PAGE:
That’s it for now but I’ll update this post with more info as I discover stuff.

Oh, someone from nvidia might want to add a “uefi” tag to the forum.

1 Like

Thanks for your feedback. We will check with our teams. Much appreciate the information.


Thanks for testing and the thorough feedback!

I am curious why this is, becase we have validated this and tested on both Jetson AGX Xavier and Jetson Xavier NX. Please note that when using ACPI the Linux console output is on a different serial port than the default used with L4T. You may have already seen this, but there is some information in the section Linux Serial Console of the README.

This is correct and unfortunately expected at this time.

Adding earlycon should not be necessary, but adding the ‘console’ information to the kernel command line when booting with device-tree is.

Thanks for the feedback. Can you let us know the exact Crucial NVMe cards you are using? Please note that the PCIe patches listed are ONLY required for ACPI. These should not impact device-tree.

With Fedora, you should be able to edit the menu item for booting Fedora (by pressing ‘e’) and specify the DTB you are using in the use the ‘devicetree’ keyword …

set gfxpayload=keep
insmod gzio
linux ($root)/vmlinuz-5.8.6-301.fc33.aarch64 console=ttyS0,115200n8 root=UUID=b9c84f8b-74cc-4615-b8bb-59eee5ec46b7 ro
initrd ($root)/initramfs-5.8.6-301.fc33.aarch64.img
devicetree ($root)/dtb/nvidia/my-jetson.dtb

This does work fine for Jetson AGX Xavier. However, as you previously mentioned and per the README, because the instructions for booting maineline Linux are only supported for Jetson AGX Xavier, we are missing some additional flash configurations for NX to allow you to flash/boot mainline Linux with the L4T rootfs. I understand that you were able to workaround this and so top points for getting that to work! However, we do plan to address this and make this easier. Hopefully, then the -d option should work as expected.

Thanks again for all the feedback. Very much appreciated!


Actually, I didn’t see the note about ttyS0. :) I’m so used to using the port on the front header. However, when using ACPI, the kernel hangs looking for the root device with or without enabling PCIe in the firmware.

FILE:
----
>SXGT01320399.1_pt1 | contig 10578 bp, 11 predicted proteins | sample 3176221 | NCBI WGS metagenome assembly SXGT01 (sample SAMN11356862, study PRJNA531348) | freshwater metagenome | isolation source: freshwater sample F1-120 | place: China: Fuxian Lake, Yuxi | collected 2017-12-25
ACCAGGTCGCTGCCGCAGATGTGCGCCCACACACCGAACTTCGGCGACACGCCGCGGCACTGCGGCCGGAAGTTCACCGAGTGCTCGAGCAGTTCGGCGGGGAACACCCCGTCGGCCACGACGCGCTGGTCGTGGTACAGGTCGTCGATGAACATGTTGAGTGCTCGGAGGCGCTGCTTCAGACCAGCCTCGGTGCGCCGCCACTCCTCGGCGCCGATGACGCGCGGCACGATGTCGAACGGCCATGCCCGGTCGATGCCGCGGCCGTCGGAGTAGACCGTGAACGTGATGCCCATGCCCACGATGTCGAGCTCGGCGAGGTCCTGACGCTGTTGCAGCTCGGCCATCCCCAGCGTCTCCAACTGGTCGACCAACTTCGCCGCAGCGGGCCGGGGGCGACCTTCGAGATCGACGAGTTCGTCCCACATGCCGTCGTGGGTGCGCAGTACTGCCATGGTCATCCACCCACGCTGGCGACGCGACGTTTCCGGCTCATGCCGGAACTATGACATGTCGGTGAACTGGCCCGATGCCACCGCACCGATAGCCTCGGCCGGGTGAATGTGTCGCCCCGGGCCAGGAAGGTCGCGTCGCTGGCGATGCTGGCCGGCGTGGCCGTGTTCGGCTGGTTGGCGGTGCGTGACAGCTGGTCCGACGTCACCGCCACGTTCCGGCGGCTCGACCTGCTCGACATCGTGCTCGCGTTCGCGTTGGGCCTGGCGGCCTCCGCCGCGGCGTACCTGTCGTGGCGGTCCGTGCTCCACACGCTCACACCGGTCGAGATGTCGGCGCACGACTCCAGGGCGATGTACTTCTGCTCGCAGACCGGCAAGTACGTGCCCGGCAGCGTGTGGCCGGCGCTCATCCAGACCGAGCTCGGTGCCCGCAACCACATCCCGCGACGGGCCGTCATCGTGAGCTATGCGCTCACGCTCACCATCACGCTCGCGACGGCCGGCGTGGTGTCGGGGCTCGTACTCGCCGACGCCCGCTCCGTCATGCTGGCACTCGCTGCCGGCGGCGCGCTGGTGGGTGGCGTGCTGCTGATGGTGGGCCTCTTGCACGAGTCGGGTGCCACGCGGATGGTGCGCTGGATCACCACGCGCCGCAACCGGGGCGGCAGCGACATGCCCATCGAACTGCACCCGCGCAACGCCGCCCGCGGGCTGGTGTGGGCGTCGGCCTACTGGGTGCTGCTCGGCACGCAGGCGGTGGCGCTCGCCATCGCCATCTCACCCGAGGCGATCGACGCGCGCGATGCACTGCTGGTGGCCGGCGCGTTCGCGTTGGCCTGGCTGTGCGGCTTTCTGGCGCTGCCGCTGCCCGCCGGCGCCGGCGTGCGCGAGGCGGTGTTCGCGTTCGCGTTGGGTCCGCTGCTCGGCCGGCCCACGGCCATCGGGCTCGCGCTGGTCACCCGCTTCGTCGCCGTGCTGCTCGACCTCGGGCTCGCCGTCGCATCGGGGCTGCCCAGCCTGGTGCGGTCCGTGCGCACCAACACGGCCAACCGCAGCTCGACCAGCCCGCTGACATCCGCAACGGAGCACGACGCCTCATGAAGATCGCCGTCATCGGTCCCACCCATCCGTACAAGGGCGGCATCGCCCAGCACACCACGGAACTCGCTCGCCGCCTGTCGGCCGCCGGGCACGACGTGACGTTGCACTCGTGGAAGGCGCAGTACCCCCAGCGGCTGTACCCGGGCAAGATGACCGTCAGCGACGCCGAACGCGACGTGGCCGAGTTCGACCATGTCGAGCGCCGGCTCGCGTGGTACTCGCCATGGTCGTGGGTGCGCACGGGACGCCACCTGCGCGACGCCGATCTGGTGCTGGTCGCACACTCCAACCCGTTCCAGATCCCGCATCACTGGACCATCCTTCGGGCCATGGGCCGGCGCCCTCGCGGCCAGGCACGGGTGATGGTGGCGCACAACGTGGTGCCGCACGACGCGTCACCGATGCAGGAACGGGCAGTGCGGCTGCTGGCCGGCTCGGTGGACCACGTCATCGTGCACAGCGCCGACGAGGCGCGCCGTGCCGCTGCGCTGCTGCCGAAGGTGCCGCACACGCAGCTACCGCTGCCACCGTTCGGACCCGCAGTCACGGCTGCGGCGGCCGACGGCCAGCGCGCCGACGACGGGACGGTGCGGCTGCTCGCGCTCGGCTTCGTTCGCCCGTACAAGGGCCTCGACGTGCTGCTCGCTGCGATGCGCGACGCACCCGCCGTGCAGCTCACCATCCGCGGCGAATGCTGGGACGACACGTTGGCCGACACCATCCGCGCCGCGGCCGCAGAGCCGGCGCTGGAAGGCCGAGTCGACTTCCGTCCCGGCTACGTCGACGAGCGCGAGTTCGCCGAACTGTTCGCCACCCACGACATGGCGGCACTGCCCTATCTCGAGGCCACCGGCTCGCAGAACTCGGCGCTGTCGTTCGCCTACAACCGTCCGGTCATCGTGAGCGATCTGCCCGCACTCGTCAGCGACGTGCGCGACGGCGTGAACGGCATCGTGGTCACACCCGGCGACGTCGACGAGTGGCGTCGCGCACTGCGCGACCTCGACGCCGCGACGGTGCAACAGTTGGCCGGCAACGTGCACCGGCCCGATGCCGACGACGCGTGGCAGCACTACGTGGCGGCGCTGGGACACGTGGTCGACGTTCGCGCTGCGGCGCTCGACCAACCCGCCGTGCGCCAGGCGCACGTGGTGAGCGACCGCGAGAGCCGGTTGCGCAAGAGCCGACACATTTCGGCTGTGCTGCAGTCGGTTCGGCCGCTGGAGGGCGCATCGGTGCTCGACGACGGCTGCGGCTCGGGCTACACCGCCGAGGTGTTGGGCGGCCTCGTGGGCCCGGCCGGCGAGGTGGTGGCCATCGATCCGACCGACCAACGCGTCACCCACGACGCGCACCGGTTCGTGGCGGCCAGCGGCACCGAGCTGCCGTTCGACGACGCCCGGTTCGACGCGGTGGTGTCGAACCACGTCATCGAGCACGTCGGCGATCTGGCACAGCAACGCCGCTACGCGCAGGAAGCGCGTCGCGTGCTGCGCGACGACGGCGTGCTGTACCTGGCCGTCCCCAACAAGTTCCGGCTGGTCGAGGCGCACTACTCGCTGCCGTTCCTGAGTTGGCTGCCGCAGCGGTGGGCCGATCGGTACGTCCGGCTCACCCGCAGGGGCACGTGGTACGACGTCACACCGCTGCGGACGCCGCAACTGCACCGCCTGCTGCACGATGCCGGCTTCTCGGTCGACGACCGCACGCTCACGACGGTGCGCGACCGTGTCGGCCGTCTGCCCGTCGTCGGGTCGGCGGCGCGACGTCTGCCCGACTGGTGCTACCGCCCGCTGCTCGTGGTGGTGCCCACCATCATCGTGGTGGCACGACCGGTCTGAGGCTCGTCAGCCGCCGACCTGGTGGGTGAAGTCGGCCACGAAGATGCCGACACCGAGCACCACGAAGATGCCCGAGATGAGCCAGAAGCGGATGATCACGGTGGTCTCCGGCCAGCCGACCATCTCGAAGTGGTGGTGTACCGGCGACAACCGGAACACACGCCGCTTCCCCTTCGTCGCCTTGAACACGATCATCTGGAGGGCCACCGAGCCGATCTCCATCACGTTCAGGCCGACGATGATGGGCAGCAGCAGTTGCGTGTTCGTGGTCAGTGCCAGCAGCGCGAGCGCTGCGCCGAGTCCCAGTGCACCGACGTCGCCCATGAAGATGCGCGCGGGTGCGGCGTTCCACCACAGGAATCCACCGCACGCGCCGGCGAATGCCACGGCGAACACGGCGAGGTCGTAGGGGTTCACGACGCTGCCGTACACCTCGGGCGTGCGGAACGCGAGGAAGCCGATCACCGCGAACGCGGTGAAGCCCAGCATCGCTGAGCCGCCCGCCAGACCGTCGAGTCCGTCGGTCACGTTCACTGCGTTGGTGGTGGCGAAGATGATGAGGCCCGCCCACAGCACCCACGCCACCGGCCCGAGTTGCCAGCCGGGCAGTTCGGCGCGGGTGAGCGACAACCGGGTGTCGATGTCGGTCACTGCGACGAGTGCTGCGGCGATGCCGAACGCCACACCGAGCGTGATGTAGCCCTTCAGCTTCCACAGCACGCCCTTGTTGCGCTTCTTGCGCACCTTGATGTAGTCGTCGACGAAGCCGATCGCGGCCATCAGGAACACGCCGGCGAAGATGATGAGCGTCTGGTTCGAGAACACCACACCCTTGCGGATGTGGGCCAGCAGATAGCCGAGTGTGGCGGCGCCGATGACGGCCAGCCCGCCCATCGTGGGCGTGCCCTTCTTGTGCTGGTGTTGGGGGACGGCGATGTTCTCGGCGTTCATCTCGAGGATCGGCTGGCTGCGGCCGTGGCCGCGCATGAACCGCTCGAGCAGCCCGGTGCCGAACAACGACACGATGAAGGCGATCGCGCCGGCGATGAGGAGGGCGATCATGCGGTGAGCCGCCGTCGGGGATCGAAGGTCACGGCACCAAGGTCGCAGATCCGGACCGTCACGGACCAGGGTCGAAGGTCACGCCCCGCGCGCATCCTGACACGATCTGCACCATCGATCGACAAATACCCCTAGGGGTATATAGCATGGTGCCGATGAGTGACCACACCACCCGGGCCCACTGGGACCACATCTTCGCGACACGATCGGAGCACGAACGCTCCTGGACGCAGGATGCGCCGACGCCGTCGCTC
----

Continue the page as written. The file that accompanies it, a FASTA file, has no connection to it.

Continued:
pci 0005:00:00.0: [10de:1ad0] type 01 class 0x060400
pci 0005:00:00.0: PME# supported from D0 D3hot D3cold
pci 0005:00:00.0: PTM enabled (root), 16ns granularity
pci 0005:00:00.0: PCI bridge to [bus 01-ff]
pcieport 0005:00:00.0: PME: Signaling with IRQ 51
pcieport 0005:00:00.0: AER: enabled with IRQ 51
pci_bus 0005:01: busn_res: [bus 01-ff] is released
pci_bus 0005:00: busn_res: [bus 00-ff] is released
tegra-xusb 3610000.usb: Firmware timestamp: 2019-07-24 05:47:34 UTC
tegra-xusb 3610000.usb: xHCI Host Controller

With DeviceTree:

pci 0005:00:00.0: [10de:1ad0] type 01 class 0x060400
pci 0005:00:00.0: PME# supported from D0 D3hot D3cold
pci 0005:00:00.0: PTM enabled (root), 16ns granularity
pci 0005:01:00.0: [144d:a802] type 00 class 0x010802
pci 0005:01:00.0: reg 0x10: [mem 0x00000000-0x00003fff 64bit]
pci 0005:01:00.0: reg 0x18: [io  0x10000-0x100ff]
pci 0005:01:00.0: reg 0x30: [mem 0x00000000-0x0000ffff pref]
pci 0005:00:00.0: BAR 14: assigned [mem 0x1f40000000-0x1f400fffff]
pci 0005:00:00.0: BAR 13: assigned [io  0x10000-0x10fff]
pci 0005:01:00.0: BAR 6: assigned [mem 0x1f40000000-0x1f4000ffff pref]
pci 0005:01:00.0: BAR 0: assigned [mem 0x1f40010000-0x1f40013fff 64bit]
pci 0005:01:00.0: BAR 2: assigned [io  0x10000-0x100ff]
pci 0005:00:00.0: PCI bridge to [bus 01-ff]
pci 0005:00:00.0:   bridge window [io  0x10000-0x10fff]
pci 0005:00:00.0:   bridge window [mem 0x1f40000000-0x1f400fffff]
pcieport 0005:00:00.0: PME: Signaling with IRQ 51
pcieport 0005:00:00.0: AER: enabled with IRQ 51
nvme nvme0: pci function 0005:01:00.0
nvme 0005:01:00.0: enabling device (0000 -> 0002)
nvme nvme0: 6/0/0 default/read/poll queues
tegra-xusb 3610000.usb: Firmware timestamp: 2019-07-24 05:47:34 UTC
 nvme0n1: p1 p2 p3 p4
tegra-xusb 3610000.usb: xHCI Host Controller

I’m sure things will catch up eventually.